This move is bound to make some e-prescribing advocates very happy, particularly on the pharmacy side and among the patient-safety crowd. Case in point is Rick Ratliff, chief operating officer of e-prescribing connectivity network SureScripts, who joins me for this podcast to discuss the CMS proposal and the future of e-prescribing.

Podcast details: Interview with SureScripts COO Rick Ratliff on proposed Medicare Part D e-prescribing regulations. MP3, 64 kbps, 10.2 MB, running time 22:14.

1:00 What SureScripts does
2:08 Fax exemption in existing rule
3:07 What CMS is proposing
4:02 Impact of the proposed change
4:26 What vendors might have to do
5:37 Lack of financial incentives in Medicare e-prescribing rules
6:35 Why it’s a “potentially enormous” change
7:45 Two-way communication in e-prescribing
8:35 Savings from efficiency gains
9:33 Private payers following the lead of CMS
10:00 True electronic prescribing vs. electronic faxing
11:30 Public comment period for the proposal
12:43 What SureScripts might tell CMS
13:22 How to encourage physicians to adopt e-prescribing
15:02 Physician attitudes toward patient suggestions
16:45 The tipping point
17:50 Is this a competitive battleground for pharmacies?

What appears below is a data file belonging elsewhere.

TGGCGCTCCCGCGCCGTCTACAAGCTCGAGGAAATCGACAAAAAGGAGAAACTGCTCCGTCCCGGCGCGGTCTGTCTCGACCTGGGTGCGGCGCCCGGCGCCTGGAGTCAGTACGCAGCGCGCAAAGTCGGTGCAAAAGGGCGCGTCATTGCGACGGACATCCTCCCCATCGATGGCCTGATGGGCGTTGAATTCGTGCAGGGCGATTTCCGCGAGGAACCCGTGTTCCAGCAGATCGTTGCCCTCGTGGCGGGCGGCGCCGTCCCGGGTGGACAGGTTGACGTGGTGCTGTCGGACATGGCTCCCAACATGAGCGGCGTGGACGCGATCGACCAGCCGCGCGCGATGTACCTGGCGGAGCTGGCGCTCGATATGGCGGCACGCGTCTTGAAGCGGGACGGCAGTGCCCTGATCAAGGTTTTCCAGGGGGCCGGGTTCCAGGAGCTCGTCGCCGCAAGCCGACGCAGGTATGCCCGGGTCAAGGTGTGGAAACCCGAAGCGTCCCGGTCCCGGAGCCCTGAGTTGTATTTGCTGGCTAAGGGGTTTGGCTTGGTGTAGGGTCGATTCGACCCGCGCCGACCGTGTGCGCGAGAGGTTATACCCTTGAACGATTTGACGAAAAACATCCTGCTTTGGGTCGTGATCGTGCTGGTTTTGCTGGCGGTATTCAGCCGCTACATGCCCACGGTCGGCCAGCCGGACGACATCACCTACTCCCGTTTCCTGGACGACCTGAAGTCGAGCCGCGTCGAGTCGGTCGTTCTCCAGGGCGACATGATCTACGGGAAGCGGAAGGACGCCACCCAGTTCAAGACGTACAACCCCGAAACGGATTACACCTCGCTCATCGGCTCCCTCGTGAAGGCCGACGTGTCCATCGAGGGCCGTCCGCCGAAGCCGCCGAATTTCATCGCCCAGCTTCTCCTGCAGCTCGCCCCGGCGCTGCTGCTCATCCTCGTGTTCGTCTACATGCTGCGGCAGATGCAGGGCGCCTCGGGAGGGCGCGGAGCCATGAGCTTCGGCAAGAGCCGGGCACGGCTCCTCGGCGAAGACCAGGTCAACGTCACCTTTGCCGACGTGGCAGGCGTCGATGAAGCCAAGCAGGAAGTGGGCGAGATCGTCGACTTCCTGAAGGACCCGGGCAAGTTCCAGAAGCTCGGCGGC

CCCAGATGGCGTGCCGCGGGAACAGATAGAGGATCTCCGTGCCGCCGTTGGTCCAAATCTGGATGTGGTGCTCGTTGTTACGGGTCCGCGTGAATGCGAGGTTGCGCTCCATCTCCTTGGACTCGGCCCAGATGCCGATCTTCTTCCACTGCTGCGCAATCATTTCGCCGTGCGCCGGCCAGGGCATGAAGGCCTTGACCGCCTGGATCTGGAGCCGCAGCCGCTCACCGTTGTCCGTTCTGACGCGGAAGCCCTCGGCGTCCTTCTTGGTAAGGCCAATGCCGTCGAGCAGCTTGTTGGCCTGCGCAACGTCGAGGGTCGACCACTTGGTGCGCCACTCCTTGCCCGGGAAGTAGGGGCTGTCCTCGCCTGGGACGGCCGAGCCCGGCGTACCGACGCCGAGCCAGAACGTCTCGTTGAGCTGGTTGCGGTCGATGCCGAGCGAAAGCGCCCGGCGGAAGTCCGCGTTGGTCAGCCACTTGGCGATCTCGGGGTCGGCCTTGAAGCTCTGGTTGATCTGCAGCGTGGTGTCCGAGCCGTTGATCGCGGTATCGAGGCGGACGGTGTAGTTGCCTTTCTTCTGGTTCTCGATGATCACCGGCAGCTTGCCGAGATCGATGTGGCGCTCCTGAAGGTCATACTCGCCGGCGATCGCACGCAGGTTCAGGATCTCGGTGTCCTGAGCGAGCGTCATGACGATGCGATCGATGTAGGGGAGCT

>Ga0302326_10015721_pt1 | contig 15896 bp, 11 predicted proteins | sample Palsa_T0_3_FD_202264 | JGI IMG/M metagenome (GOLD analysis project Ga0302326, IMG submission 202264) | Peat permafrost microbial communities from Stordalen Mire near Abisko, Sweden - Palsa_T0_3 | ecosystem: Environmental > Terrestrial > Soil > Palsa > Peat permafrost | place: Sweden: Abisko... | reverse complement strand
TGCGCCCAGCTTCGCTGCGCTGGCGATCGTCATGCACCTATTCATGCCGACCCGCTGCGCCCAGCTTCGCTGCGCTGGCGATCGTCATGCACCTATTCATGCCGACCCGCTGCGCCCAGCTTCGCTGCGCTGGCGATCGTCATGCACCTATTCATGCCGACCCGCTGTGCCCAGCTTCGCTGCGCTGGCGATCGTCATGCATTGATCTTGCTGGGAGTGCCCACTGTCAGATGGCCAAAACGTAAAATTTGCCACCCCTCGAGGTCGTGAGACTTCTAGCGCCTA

18:37 How retail pharmacies view e-prescribing
19:30 Effect of e-prescribing on patient and physician expectations
20:07 New SureScripts technology to report back to physicians on fill rates
21:25 E-prescribing effect on healthcare quality

July 5, 2007 I Written By

I'm a freelance healthcare journalist, specializing in health IT, mobile health, healthcare quality, hospital/physician practice management and healthcare finance.

Say what?

I generally try to stay apolitical on this blog and in my writing, but I got an unbelievably shocking e-mail from the Cato Institute this week: “Join the Anti-Universal Coverage Club!” said the subject line, exclamation point included.

According to the e-mail, and these words are verbatim:

  1. Health policy should focus on making health care of ever-increasing quality available to an ever-increasing number of people.
  2. To achieve “universal coverage” would require either having the government provide health insurance to everyone or forcing everyone to buy it. Government provision is undesirable, because government generally does a poor job of improving quality or affordability. Forcing people to get insurance would lead to a worse health-care system for everyone, because it would necessitate so much more government intervention.